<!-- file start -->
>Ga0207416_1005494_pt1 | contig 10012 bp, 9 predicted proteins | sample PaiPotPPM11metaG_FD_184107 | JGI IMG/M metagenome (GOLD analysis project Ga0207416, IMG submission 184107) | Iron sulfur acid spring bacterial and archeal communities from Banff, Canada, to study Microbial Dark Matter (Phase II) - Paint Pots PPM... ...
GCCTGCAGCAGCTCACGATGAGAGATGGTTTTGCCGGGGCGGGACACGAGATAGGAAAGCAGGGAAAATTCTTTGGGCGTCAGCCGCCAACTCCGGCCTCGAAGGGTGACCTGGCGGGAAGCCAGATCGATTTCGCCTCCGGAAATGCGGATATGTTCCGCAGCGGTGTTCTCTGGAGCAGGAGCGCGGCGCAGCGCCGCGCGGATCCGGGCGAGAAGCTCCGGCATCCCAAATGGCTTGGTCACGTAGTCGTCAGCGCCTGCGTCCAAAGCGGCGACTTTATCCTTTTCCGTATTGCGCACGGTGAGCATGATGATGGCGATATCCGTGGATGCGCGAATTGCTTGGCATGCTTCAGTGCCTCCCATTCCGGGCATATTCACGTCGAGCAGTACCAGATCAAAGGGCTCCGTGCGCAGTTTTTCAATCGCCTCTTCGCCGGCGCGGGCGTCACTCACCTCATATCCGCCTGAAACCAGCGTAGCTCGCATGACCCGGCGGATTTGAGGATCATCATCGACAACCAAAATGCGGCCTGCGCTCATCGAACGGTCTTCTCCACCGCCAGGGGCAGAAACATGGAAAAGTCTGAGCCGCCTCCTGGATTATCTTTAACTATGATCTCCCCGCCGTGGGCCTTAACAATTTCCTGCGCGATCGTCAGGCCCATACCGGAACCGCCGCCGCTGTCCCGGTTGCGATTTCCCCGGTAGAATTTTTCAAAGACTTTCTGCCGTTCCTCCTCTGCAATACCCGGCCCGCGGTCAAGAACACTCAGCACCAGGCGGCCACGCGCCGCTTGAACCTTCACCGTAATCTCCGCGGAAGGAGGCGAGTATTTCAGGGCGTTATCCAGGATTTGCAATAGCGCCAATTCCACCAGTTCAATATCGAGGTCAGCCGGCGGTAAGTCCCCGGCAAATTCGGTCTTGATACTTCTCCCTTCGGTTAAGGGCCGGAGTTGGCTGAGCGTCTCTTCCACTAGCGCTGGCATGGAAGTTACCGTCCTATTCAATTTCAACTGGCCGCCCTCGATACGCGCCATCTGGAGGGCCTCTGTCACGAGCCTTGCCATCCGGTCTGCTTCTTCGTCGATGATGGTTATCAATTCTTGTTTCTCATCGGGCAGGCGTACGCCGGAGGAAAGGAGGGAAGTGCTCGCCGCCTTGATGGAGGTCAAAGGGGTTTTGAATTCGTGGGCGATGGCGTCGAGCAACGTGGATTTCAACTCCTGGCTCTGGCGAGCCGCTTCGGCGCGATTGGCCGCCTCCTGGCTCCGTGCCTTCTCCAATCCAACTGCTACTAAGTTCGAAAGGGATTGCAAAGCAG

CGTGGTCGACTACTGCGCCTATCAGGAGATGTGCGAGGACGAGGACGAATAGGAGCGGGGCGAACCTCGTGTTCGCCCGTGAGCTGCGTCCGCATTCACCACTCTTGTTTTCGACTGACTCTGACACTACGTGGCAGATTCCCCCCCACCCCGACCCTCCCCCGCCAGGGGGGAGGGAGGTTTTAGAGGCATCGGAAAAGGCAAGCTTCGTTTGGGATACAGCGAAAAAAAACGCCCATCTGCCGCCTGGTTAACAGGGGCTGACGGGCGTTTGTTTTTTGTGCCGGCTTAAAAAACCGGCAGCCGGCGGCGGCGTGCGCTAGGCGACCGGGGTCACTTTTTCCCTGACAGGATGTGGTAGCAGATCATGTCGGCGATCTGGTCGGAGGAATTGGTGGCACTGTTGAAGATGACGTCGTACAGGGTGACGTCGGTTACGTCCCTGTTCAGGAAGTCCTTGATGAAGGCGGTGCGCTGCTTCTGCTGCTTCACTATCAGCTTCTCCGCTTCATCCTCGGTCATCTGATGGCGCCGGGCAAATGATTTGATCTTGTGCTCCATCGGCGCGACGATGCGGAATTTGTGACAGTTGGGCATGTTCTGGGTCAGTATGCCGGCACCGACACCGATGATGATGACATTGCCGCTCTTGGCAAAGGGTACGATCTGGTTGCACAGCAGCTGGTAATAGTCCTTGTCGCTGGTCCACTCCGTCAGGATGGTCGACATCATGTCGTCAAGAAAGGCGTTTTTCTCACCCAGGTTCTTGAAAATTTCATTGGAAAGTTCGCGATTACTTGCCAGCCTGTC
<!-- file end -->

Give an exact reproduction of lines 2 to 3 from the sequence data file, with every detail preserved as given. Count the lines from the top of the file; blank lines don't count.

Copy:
GCCTGCAGCAGCTCACGATGAGAGATGGTTTTGCCGGGGCGGGACACGAGATAGGAAAGCAGGGAAAATTCTTTGGGCGTCAGCCGCCAACTCCGGCCTCGAAGGGTGACCTGGCGGGAAGCCAGATCGATTTCGCCTCCGGAAATGCGGATATGTTCCGCAGCGGTGTTCTCTGGAGCAGGAGCGCGGCGCAGCGCCGCGCGGATCCGGGCGAGAAGCTCCGGCATCCCAAATGGCTTGGTCACGTAGTCGTCAGCGCCTGCGTCCAAAGCGGCGACTTTATCCTTTTCCGTATTGCGCACGGTGAGCATGATGATGGCGATATCCGTGGATGCGCGAATTGCTTGGCATGCTTCAGTGCCTCCCATTCCGGGCATATTCACGTCGAGCAGTACCAGATCAAAGGGCTCCGTGCGCAGTTTTTCAATCGCCTCTTCGCCGGCGCGGGCGTCACTCACCTCATATCCGCCTGAAACCAGCGTAGCTCGCATGACCCGGCGGATTTGAGGATCATCATCGACAACCAAAATGCGGCCTGCGCTCATCGAACGGTCTTCTCCACCGCCAGGGGCAGAAACATGGAAAAGTCTGAGCCGCCTCCTGGATTATCTTTAACTATGATCTCCCCGCCGTGGGCCTTAACAATTTCCTGCGCGATCGTCAGGCCCATACCGGAACCGCCGCCGCTGTCCCGGTTGCGATTTCCCCGGTAGAATTTTTCAAAGACTTTCTGCCGTTCCTCCTCTGCAATACCCGGCCCGCGGTCAAGAACACTCAGCACCAGGCGGCCACGCGCCGCTTGAACCTTCACCGTAATCTCCGCGGAAGGAGGCGAGTATTTCAGGGCGTTATCCAGGATTTGCAATAGCGCCAATTCCACCAGTTCAATATCGAGGTCAGCCGGCGGTAAGTCCCCGGCAAATTCGGTCTTGATACTTCTCCCTTCGGTTAAGGGCCGGAGTTGGCTGAGCGTCTCTTCCACTAGCGCTGGCATGGAAGTTACCGTCCTATTCAATTTCAACTGGCCGCCCTCGATACGCGCCATCTGGAGGGCCTCTGTCACGAGCCTTGCCATCCGGTCTGCTTCTTCGTCGATGATGGTTATCAATTCTTGTTTCTCATCGGGCAGGCGTACGCCGGAGGAAAGGAGGGAAGTGCTCGCCGCCTTGATGGAGGTCAAAGGGGTTTTGAATTCGTGGGCGATGGCGTCGAGCAACGTGGATTTCAACTCCTGGCTCTGGCGAGCCGCTTCGGCGCGATTGGCCGCCTCCTGGCTCCGTGCCTTCTCCAATCCAACTGCTACTAAGTTCGAAAGGGATTGCAAAGCAG

CGTGGTCGACTACTGCGCCTATCAGGAGATGTGCGAGGACGAGGACGAATAGGAGCGGGGCGAACCTCGTGTTCGCCCGTGAGCTGCGTCCGCATTCACCACTCTTGTTTTCGACTGACTCTGACACTACGTGGCAGATTCCCCCCCACCCCGACCCTCCCCCGCCAGGGGGGAGGGAGGTTTTAGAGGCATCGGAAAAGGCAAGCTTCGTTTGGGATACAGCGAAAAAAAACGCCCATCTGCCGCCTGGTTAACAGGGGCTGACGGGCGTTTGTTTTTTGTGCCGGCTTAAAAAACCGGCAGCCGGCGGCGGCGTGCGCTAGGCGACCGGGGTCACTTTTTCCCTGACAGGATGTGGTAGCAGATCATGTCGGCGATCTGGTCGGAGGAATTGGTGGCACTGTTGAAGATGACGTCGTACAGGGTGACGTCGGTTACGTCCCTGTTCAGGAAGTCCTTGATGAAGGCGGTGCGCTGCTTCTGCTGCTTCACTATCAGCTTCTCCGCTTCATCCTCGGTCATCTGATGGCGCCGGGCAAATGATTTGATCTTGTGCTCCATCGGCGCGACGATGCGGAATTTGTGACAGTTGGGCATGTTCTGGGTCAGTATGCCGGCACCGACACCGATGATGATGACATTGCCGCTCTTGGCAAAGGGTACGATCTGGTTGCACAGCAGCTGGTAATAGTCCTTGTCGCTGGTCCACTCCGTCAGGATGGTCGACATCATGTCGTCAAGAAAGGCGTTTTTCTCACCCAGGTTCTTGAAAATTTCATTGGAAAGTTCGCGATTACTTGCCAGCCTGTC